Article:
Data analysts are unsung heroes of the pandemic, without them our fight would be impossible

Numbers are powerful, knowing how the virus has affected everything from unemployment to antibodies has real-time consequences

Alison Pritchard
Thursday 11 February 2021 16:13 GMT
Stats have proved vital for decision-making during the pandemic
Stats have proved vital for decision-making during the pandemic (Getty Images)

As we look back at the year just gone, it’s impossible to ignore the impact Covid-19 pandemic has had on our lives.

The numbers have spoken for themselves in relation to contraction in GDP, recent unemployment rate at 5 per cent and air travel into the UK (for the year to October 2020) down 73 per cent on the same period in 2019.

Our data has demonstrated that an estimated 15.3 per cent of people in England currently have Covid-19 antibodies, and that 60 per cent of 16 to 29 year olds said their wellbeing is being affected by the pandemic compared with 32 per cent of those aged 70 and over.

This type of essential information and more has proved vital for decision-making during the pandemic; vital information that we simply wouldn’t have if it wasn’t for the careful and secure collection and analysis of data about our lives.

We’ve all relied on these daily numbers to help us understand the scale and impact of the pandemic. Like never before, we’ve seen how important good statistics and data are in order to understand issues that are far too big for us to get to grips in any other way.

In 2020 alone, the ONS released more than 1,000 publications, some relying on traditional surveys and others using existing data from across government and industry to provide vital information as it was needed.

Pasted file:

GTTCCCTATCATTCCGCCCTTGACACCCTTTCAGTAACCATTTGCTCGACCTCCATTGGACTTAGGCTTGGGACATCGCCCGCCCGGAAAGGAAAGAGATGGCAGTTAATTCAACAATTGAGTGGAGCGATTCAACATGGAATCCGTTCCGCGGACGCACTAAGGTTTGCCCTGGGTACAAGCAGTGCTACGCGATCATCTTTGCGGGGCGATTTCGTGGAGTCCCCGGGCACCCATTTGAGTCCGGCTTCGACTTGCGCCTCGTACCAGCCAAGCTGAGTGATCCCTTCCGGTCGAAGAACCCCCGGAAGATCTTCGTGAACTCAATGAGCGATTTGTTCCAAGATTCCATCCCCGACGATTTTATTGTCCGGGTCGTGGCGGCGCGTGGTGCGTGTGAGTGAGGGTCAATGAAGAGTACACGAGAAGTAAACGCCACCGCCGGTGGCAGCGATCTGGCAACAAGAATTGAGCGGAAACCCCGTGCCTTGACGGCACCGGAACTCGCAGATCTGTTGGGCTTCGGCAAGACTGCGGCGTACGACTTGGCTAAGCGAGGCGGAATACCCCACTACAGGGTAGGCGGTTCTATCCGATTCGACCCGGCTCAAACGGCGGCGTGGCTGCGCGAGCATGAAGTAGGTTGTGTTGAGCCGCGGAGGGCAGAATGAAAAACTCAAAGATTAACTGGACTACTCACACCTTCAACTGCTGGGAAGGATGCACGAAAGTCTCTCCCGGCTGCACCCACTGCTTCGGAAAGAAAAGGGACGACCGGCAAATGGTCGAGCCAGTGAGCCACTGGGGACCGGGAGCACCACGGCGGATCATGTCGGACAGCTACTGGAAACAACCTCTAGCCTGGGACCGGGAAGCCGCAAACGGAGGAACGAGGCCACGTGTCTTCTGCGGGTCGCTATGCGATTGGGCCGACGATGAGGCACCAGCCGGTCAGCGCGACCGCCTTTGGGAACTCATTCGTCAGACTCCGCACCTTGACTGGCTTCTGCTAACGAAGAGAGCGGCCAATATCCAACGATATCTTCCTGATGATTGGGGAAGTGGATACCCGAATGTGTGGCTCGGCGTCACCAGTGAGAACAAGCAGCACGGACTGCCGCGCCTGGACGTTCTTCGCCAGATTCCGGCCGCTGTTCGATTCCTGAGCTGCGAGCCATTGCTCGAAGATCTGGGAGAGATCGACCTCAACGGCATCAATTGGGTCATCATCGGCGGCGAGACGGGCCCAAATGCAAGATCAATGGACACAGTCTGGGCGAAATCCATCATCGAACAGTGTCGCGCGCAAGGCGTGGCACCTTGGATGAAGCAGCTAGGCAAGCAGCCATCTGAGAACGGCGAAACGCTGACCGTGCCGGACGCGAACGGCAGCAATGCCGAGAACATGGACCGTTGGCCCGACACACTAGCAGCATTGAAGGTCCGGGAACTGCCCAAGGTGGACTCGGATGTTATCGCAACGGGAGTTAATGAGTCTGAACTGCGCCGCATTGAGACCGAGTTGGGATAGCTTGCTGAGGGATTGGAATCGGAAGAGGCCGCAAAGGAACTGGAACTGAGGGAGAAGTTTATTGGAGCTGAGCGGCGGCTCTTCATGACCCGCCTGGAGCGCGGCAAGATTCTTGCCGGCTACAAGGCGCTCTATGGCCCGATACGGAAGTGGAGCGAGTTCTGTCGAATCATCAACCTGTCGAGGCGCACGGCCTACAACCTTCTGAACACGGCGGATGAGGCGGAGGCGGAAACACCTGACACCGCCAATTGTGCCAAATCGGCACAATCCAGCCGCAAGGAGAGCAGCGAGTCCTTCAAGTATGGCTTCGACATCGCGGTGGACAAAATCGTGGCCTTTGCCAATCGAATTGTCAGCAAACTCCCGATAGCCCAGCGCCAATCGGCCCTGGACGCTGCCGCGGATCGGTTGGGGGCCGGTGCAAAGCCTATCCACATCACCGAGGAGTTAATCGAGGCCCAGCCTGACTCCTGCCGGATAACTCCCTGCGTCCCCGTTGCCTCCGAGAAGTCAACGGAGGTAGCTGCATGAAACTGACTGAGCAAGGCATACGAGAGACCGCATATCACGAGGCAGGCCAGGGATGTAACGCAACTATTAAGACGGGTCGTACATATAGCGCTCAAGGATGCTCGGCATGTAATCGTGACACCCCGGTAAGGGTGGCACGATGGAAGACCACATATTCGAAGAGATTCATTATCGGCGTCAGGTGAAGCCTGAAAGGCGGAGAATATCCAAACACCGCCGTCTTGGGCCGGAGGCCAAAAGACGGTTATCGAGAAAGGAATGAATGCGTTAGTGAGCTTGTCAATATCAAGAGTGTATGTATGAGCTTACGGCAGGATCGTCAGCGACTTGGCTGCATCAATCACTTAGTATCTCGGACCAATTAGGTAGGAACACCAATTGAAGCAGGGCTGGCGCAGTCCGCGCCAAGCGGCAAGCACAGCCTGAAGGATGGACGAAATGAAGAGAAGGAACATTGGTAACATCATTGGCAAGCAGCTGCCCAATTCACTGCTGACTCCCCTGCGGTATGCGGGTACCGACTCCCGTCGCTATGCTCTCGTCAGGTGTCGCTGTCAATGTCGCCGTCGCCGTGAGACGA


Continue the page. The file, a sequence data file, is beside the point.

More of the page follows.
This work hasn’t come out of nowhere. Over the last few years, we’ve been securely collecting and reporting more new anonymised data than ever before.

Access to extra information about deaths happening across England and Wales through the General Registrar’s Office has been crucial during the pandemic, allowing us to publish information on how it’s taking a toll on different ethnicities, the impact on key workers, and to produce detailed maps giving an idea of where the majority of deaths were coming from, helping to ensure resources could be focused where needed.

In 2020, all of this analysis was prepared within weeks rather than the traditional annual release of data, giving an early picture of what was happening. This helped ensure that policymakers could act to create change during the crisis.

This isn’t the only area in which we’ve been able to create quicker figures through new data. Working with private sector companies we’ve been able to paint a picture of how footfall in shops has been fluctuating on a weekly basis, giving an idea of how the retail sector has been affected.

Payroll data from HMRC and data from online job sites has given us an early insight into what is happening in the job market in close to real-time statistics, while anonymised location data from mobile devices allowed us to establish movement trends among the population, which could then be used to gain insight and inform the country’s response.

None of these quicker and new sources of data are a replacement for the long and hard work of creating official statistics such as GDP and our official measures for the labour market. However, they do give us much quicker insights, which means steps can be taken quickly to try and address problems earlier.

The pandemic has made clear that faster, new forms of information are critical in order to come to terms with the challenges we face today. Both anonymised and aggregated so no individuals or businesses are identifiable, these data are becoming a vital part of stats in a changing world.

At the Office for National Statistics, we are uniquely placed to be able to harness this information and safely make it available to the public. Thankfully, we were already doing this before the pandemic and 2021 will see us build on this work as we lead on a new cross-government project to ensure more existing data is readily available to be linked and used for vital research, without compromising data privacy and security.

Data provides us with unique insights. We need to make sure enough of it is readily available, giving us a head start when we meet the next set of challenges.

Alison Pritchard, ONS’ director general for Data Capability

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